You might wonder how getting that off-topic is even possible without changing the subject, and the answer is deceptively simple: it requires being able to link things that are seemingly completely different but have a common thread. Take Virgil's Eclogues and Thomas Weelkes's As Vesta Was: one is a bucolic poem from Augustus's reign, the other is a madrigal from the Elizabethan period making use of word painting and pastoral imagery (forgive me, classicists - I just wanted a vaguely applicable synonym!). They are linked (vaguely) by their use of bucolic motifs, and most people would leave it there. An incorrigible nerd like me, however, would then pick up on the differing sentiments in the poem and the madrigal: poets like Virgil and Horace use bucolic imagery to criticise the Augustan regime, which took away Italian land to give to soldiers, and also draw on a tradition going back to Hesiod and the lyric and elegiac poets (not that Hesiod actually is a lyric poet) which sees places such as rivers and mountains as deeply sacred (thanks to the essentially numinous nature of their gods) and untouched by humankind. Weelkes seems to use the imagery without understanding the anti-modernist, almost anti-government sentiment behind it - though not being particularly well-acquainted with the Elizabethan period, I can't say for sure.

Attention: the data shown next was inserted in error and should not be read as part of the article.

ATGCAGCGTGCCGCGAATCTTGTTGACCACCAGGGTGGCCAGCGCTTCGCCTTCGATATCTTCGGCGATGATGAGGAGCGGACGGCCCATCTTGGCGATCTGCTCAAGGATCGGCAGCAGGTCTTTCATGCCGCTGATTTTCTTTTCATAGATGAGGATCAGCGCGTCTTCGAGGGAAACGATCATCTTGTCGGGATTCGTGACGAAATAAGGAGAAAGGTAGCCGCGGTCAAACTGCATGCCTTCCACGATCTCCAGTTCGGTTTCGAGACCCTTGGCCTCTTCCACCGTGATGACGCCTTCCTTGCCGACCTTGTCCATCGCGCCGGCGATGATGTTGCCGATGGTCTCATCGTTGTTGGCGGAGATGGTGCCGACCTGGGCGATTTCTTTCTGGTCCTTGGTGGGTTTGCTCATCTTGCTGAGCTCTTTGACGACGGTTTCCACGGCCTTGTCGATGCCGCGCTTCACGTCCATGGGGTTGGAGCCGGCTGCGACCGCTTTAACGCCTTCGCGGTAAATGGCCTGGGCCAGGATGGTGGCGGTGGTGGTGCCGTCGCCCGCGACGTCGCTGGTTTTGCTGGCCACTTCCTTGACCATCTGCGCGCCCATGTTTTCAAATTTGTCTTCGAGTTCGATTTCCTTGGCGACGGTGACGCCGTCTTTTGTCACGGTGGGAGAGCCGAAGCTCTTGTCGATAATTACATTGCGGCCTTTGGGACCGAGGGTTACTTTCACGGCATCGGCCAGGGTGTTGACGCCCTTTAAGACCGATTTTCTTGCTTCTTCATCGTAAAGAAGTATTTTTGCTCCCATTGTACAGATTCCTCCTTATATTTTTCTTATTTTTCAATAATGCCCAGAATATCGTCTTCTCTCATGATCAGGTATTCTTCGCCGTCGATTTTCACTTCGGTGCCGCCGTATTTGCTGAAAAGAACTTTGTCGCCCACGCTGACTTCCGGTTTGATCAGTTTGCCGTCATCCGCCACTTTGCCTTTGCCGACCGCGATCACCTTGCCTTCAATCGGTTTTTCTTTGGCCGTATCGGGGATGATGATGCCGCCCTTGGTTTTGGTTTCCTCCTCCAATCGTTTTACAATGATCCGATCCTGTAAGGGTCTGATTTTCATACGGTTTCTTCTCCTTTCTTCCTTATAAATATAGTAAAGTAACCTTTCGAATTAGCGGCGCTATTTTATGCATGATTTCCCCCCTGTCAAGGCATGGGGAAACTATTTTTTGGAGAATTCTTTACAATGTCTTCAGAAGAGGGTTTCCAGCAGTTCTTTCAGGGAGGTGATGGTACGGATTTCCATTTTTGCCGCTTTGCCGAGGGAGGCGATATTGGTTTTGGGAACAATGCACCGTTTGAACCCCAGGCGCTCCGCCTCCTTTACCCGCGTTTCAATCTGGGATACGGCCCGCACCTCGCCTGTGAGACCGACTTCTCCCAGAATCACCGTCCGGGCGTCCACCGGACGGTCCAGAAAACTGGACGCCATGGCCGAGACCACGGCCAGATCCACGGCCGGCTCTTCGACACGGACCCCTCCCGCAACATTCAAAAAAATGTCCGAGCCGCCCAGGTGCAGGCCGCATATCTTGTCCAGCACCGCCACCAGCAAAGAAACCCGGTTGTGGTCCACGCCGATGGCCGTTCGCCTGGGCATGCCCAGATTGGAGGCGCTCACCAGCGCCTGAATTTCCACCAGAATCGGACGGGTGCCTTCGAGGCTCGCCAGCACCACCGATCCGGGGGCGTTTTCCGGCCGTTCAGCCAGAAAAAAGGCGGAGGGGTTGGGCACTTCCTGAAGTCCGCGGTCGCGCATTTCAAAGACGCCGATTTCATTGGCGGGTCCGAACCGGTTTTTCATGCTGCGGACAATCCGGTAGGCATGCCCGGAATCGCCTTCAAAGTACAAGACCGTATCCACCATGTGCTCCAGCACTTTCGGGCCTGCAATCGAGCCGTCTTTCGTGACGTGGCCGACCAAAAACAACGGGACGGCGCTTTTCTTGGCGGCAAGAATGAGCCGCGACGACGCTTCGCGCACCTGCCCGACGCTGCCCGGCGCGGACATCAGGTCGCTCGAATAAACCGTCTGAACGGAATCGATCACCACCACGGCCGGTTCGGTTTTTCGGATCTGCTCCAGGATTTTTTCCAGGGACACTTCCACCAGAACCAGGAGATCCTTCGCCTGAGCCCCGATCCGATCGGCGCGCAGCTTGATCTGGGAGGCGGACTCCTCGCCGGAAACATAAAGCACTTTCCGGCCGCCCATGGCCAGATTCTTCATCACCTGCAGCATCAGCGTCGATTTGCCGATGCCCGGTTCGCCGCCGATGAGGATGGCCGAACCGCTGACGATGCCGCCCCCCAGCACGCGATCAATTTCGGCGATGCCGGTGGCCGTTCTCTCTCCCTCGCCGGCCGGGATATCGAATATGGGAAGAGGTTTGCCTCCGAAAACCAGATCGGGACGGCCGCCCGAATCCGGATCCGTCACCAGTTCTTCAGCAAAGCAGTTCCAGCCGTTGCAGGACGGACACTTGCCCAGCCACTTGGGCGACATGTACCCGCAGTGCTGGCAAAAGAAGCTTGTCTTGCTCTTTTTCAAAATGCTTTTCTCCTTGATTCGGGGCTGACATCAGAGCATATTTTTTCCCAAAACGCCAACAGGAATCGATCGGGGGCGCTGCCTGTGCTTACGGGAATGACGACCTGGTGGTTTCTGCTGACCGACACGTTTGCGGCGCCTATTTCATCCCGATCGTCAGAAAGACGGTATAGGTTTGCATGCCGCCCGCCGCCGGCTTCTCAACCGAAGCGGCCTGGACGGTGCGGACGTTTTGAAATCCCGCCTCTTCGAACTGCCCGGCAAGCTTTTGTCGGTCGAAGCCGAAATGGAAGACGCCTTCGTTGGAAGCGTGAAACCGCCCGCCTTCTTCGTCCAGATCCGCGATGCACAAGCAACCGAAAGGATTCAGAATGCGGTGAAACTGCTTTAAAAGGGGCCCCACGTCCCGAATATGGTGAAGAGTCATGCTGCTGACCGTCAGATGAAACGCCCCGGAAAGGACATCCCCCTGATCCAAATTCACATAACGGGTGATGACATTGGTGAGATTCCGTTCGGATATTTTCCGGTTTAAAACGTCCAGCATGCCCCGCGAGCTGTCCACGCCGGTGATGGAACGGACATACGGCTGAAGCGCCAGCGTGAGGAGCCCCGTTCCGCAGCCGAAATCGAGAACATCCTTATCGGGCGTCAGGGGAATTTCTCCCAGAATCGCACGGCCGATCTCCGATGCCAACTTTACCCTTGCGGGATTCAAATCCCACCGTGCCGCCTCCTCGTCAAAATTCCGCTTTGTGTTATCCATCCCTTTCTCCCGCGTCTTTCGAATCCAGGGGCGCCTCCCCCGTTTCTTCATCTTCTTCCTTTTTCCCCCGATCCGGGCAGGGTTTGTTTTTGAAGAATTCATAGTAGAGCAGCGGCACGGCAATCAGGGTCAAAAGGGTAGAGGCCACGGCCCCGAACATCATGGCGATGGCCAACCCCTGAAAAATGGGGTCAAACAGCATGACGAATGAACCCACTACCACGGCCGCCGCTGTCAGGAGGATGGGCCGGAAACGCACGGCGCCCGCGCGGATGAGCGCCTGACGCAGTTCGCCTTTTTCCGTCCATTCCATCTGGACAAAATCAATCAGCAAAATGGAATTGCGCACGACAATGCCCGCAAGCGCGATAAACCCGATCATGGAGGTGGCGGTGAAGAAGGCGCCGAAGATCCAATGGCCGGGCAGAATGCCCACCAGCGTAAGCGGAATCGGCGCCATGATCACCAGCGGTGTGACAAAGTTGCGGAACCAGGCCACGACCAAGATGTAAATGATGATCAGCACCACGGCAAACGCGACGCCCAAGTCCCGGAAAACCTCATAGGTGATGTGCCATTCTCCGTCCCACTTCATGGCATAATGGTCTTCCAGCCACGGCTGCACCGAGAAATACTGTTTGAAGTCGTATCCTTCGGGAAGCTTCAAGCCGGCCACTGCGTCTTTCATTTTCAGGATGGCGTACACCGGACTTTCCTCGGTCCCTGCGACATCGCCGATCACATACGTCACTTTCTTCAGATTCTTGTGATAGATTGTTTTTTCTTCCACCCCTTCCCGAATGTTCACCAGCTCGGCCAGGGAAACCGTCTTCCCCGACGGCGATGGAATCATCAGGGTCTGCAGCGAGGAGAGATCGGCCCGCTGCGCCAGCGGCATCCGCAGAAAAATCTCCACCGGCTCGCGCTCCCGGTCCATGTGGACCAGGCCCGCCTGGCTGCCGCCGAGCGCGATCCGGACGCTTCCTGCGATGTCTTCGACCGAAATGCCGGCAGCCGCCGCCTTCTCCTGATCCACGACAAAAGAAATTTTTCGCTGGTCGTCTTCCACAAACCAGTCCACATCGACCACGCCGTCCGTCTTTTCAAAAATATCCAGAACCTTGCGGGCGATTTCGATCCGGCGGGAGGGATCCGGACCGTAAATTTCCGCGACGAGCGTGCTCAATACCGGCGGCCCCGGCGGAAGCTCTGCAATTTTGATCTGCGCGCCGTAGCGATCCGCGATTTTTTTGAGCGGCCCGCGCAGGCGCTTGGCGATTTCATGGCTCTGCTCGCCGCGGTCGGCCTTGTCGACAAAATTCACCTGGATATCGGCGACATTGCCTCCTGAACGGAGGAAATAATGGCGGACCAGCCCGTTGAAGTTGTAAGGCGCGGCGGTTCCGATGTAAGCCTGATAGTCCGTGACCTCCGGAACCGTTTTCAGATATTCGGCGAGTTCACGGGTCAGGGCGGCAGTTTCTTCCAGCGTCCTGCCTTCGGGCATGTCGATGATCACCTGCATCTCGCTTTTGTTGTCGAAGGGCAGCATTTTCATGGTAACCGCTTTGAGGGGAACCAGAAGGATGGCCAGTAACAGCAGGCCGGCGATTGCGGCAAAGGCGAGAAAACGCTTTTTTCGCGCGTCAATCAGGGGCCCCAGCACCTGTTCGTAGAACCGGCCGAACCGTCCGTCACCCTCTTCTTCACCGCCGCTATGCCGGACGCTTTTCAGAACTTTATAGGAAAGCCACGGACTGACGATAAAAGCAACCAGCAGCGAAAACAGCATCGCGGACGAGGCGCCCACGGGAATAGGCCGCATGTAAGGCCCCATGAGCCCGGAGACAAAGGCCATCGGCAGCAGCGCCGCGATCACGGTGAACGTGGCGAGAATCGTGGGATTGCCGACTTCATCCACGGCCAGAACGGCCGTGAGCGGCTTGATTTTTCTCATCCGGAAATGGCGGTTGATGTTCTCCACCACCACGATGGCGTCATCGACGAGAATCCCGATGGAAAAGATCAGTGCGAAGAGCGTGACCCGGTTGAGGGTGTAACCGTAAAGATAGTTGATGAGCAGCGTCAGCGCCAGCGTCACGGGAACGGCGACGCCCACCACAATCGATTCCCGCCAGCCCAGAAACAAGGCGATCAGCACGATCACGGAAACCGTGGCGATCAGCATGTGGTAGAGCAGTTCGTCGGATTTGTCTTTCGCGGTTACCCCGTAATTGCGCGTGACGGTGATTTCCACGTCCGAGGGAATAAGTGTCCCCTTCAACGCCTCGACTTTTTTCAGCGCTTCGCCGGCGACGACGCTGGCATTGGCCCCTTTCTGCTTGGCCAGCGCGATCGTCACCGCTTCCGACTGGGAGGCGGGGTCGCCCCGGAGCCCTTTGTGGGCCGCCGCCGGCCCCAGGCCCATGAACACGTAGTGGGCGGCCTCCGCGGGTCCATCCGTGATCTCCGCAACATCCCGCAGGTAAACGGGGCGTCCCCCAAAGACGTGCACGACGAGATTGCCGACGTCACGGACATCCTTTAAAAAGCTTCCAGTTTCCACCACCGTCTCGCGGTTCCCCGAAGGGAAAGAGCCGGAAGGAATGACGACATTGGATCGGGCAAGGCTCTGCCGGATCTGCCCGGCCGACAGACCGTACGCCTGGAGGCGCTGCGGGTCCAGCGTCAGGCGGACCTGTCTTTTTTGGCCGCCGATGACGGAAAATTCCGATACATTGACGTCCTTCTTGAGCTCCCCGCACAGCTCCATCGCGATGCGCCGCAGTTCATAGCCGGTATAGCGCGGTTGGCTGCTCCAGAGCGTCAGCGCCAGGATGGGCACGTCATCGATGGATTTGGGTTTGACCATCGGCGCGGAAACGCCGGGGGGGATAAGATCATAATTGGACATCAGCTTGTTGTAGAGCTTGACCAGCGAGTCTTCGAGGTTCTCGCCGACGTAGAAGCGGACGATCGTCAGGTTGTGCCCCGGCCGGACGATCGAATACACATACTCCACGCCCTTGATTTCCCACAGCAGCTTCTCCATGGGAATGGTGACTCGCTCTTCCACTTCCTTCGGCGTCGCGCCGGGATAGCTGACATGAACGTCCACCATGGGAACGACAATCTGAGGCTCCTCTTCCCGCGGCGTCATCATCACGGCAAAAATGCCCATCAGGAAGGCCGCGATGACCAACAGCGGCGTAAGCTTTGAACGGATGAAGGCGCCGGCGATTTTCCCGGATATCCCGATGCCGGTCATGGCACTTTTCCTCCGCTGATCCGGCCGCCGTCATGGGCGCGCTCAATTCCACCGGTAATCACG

I could have taken any two random things, and I apologise if I perhaps seemed quite elitist in that last paragraph, but I hope it gets the point across: you can use the skills learned in classics to link a lot of different things together - from the world of the ancients up to the world of today - and in a world where it's becoming increasingly important to be able to connect different areas, those skills are potentially very useful indeed. Now, I'm not saying that these skills can only be learned in classics, and I'm well aware that not all pupils are taught like me. I am saying that classics is perhaps one of the few places where these skills are still taught and - dare I say it - encouraged, and for that reason we should be trying to open it up to everyone and cleanse it of its discrimination.